A flashy, fast romp that chases a team of career criminals throughout one of the biggest international gold heists to ever appear on film. Charlie Croker is a stylish thief fresh out of prison. He takes over “The Italian Job”, a complicated plan to steal gold bullion from Italy, right from underneath the noses of the Italian Police and the Mafia. Combining action, humour, and an incontrovertible sense of style, this is undoubtedly one of the quintessential British caper films of the 1960s.
☆☆☆☆ IMDB
☆☆☆☆ Eye For Film
Show Timings:

Italian Film Festival: a bit late

Films

Marina Play Trailer

True story of beloved singer, songwriter and accordionist, Rocco Granata, from his early life as an immigrant in Belgium to his emergence as a worldwide musical phenomenon with his 1959 song Marina, one of the biggest international hits of that era.1948 Calabria, in southern Italy, poor local worker Toto Granata leaves his wife Ida and two children to work in the Belgian mines, promising to return wealthier. But like countless others, instead of returning after a few years as planned, his family are forced to join him and adjust to a new life as immigrants in a foreign country. It is here Toto’s only son Rocco discovers his sole joys lie in young love and the music that will eventually immortalise him.

☆☆☆☆ IMDB

Show Timings

PALACE CINEMA COMO

Wednesday 17 Sep 7:00pm

Wednesday 17 Sep 7:15pm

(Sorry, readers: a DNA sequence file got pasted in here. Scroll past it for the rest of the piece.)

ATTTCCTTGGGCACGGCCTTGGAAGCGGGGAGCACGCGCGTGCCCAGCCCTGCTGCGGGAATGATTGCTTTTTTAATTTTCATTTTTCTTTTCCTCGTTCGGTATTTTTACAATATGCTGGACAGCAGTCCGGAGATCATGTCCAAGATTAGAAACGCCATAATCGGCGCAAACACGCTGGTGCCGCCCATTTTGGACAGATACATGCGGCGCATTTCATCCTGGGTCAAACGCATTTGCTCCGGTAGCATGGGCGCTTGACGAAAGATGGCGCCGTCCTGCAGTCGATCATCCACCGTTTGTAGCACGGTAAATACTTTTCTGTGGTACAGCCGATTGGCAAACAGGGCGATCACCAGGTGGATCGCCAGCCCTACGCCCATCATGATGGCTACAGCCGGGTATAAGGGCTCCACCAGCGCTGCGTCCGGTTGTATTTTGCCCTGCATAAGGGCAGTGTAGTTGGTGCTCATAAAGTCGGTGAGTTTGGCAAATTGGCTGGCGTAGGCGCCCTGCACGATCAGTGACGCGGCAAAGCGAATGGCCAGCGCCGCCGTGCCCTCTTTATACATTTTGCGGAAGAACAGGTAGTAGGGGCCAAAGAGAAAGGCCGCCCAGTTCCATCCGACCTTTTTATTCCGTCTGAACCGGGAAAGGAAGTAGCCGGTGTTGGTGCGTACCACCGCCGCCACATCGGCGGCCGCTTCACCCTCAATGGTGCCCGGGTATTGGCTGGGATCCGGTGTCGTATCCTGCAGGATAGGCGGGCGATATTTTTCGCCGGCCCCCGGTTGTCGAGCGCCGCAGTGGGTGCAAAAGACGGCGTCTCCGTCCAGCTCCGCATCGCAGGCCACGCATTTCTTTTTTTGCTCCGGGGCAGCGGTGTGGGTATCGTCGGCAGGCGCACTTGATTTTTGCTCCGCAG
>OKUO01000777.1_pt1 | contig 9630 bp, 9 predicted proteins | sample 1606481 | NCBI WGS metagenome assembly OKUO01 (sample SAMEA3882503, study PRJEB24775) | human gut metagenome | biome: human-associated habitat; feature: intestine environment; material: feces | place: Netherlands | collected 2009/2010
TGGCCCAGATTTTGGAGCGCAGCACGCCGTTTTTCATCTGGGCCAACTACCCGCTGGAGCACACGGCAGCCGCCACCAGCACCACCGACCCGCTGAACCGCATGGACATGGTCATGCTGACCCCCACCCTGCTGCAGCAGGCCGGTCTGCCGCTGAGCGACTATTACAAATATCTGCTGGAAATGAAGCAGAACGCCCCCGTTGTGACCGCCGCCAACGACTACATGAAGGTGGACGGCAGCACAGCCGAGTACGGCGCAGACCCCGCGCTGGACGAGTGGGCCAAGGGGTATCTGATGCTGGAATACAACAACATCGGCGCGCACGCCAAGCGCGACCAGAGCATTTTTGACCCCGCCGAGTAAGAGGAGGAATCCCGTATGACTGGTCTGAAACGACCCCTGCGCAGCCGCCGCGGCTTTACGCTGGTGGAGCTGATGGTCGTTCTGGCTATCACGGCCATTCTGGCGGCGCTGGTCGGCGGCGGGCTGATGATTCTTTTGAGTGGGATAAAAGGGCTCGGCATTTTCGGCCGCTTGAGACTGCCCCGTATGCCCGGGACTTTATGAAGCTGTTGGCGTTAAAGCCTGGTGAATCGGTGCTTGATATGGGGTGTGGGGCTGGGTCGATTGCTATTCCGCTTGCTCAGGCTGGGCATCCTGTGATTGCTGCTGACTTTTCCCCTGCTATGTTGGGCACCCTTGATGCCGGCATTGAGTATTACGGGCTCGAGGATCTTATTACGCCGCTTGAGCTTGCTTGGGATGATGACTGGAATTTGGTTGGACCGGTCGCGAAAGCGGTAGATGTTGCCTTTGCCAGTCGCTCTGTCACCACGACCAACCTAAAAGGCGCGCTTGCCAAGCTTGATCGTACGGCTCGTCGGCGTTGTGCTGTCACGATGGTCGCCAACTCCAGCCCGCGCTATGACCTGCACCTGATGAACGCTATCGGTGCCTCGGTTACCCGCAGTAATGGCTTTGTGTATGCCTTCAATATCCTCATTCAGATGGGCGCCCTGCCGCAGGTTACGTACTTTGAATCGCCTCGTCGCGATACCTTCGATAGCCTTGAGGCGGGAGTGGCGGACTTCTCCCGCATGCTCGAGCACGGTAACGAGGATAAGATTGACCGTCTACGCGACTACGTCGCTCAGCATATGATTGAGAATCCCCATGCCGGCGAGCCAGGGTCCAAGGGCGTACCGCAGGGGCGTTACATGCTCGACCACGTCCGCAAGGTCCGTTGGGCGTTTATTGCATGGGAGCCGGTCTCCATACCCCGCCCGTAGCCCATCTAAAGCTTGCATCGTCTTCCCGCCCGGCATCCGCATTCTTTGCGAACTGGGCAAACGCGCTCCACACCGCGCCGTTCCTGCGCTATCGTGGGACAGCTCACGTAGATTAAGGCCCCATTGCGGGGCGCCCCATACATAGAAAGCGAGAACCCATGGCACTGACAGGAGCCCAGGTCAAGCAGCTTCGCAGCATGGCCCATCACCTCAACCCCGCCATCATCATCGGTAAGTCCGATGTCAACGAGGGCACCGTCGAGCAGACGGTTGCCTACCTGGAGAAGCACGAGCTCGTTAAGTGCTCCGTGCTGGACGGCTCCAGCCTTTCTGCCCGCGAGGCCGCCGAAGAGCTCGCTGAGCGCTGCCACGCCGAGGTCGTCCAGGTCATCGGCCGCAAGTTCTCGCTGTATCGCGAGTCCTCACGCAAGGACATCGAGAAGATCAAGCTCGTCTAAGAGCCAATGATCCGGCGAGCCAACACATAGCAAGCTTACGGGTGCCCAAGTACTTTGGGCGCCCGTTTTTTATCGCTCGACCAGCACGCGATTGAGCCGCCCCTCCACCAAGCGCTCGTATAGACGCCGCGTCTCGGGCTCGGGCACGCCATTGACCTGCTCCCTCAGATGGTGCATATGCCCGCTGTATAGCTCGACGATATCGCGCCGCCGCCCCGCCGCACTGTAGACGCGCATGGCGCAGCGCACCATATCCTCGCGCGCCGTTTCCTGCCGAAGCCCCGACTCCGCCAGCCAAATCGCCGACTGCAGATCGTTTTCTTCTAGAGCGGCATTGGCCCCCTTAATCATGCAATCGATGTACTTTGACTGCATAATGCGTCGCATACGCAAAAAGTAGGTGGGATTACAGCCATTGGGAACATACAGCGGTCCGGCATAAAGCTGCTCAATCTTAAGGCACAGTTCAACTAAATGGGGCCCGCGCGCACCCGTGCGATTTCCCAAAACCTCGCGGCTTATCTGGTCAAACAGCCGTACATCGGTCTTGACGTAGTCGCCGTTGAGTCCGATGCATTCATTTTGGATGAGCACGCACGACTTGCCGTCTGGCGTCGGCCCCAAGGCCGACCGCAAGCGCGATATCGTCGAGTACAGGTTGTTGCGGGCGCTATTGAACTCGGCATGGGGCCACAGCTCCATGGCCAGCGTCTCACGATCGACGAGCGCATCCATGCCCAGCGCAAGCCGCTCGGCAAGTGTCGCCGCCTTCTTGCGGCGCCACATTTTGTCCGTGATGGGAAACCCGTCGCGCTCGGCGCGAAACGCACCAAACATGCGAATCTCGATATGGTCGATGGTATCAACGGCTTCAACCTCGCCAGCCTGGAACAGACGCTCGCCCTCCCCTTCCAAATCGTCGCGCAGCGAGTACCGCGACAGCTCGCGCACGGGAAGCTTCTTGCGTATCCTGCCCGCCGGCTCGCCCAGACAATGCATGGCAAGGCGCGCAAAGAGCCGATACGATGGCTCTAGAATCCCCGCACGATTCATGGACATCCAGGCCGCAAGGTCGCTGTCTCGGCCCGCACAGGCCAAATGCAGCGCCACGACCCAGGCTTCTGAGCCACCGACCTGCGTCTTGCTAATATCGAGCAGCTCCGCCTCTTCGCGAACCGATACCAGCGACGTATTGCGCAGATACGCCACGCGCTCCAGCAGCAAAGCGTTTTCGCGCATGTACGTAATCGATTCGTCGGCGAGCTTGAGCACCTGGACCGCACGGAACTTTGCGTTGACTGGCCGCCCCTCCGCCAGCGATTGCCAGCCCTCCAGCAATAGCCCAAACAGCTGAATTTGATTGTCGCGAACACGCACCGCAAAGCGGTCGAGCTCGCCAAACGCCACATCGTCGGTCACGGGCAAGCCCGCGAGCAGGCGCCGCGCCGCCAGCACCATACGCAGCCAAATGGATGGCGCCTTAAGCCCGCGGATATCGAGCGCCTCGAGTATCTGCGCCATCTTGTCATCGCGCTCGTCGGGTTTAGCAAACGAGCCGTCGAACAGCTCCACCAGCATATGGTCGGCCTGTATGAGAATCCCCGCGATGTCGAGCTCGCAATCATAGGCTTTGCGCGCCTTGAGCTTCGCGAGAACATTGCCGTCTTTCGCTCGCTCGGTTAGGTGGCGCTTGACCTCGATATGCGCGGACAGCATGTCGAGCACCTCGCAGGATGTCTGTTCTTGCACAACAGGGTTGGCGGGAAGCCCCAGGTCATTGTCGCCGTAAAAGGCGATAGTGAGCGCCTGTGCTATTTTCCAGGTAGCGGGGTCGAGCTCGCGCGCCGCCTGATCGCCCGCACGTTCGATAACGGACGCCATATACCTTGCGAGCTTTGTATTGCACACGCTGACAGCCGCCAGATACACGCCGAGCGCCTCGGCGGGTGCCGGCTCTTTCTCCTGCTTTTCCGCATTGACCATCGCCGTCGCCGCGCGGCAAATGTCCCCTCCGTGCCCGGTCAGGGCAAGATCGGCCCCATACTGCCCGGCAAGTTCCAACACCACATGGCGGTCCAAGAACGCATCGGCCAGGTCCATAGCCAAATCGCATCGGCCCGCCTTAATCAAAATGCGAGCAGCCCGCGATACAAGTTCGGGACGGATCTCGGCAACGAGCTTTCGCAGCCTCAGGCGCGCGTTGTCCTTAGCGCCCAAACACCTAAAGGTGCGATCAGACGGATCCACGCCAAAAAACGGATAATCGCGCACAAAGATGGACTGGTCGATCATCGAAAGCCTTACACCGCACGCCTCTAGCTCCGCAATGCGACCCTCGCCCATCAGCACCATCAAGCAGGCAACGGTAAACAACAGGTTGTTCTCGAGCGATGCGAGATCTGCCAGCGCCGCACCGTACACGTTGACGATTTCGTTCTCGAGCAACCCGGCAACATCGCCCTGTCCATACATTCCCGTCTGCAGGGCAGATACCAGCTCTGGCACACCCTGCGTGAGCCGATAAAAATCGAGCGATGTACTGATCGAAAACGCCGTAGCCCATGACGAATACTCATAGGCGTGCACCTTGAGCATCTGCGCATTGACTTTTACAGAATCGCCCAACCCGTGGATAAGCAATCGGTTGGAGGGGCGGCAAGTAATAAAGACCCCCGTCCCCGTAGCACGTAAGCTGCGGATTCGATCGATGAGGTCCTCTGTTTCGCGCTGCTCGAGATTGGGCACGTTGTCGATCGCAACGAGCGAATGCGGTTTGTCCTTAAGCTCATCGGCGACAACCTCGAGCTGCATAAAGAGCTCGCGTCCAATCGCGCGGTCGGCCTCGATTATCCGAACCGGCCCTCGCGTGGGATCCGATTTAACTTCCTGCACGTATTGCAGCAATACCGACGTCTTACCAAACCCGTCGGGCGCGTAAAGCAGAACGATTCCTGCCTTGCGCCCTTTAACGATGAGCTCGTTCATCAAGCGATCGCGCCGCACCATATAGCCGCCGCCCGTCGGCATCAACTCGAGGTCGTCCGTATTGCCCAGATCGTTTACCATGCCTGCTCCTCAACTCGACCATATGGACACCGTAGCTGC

Saturday 20 Sep 6:45pm

Sunday 21 Sep 1:45pm

Monday 22 Sep 8:45pm

Wednesday 24 Sep 1:45pm

Friday 3 Oct 1:45pm

Friday 3 Oct 9:00pm

Saturday 11 Oct 4:15pm

KINO CINEMAS

Wednesday 17 Sep 7:00pm

Friday 19 Sep 1:00pm

Friday 19 Sep 6:00pm

Wednesday 1 Oct 1:00pm

Saturday 4 Oct 6:00pm

Tuesday 7 Oct 6:00pm

Saturday 11 Oct 1:00pm

PALACE WESTGARTH

Wednesday 17 Sep 7:00pm

Wednesday 17 Sep 8:30pm

Thursday 18 Sep 4:30pm

Friday 26 Sep 7:00pm

Monday 29 Sep 4:30pm

Thursday 2 Oct 9:30pm

Thursday 9 Oct 4:30pm

Saturday 11 Oct 9:00pm

PALACE BALWYN

Monday 22 Sep 1:30pm

Sunday 28 Sep 4:00pm

Tuesday 30 Sep 9:00pm

Thursday 2 Oct 1:30pm

Sunday 5 Oct 6:30pm

Thursday 9 Oct 8:45pm

Sunday 12 Oct 4:00pm

PALACE BRIGHTON BAY

Wednesday 24 Sep 6:30pm

Friday 26 Sep 1:30pm

Tuesday 7 Oct 1:30pm

Wednesday 8 Oct 6:30pm

Friday 10 Oct 6:30pm

Lots more films below the fold Continue reading

Israel Film Festival

It is remarkable – non? – that, with the vast amounts spent on arts marketing it’s so hard to know what great arts events are on, where they’re on and whether you should go to them ahead of other arts events. In other words that it’s so hard not just to ensure that the information turns up on some feed of yours in a form that’s easily accessible and comprehensible, but also in a form that allows you to ignore dross, unless you want dross.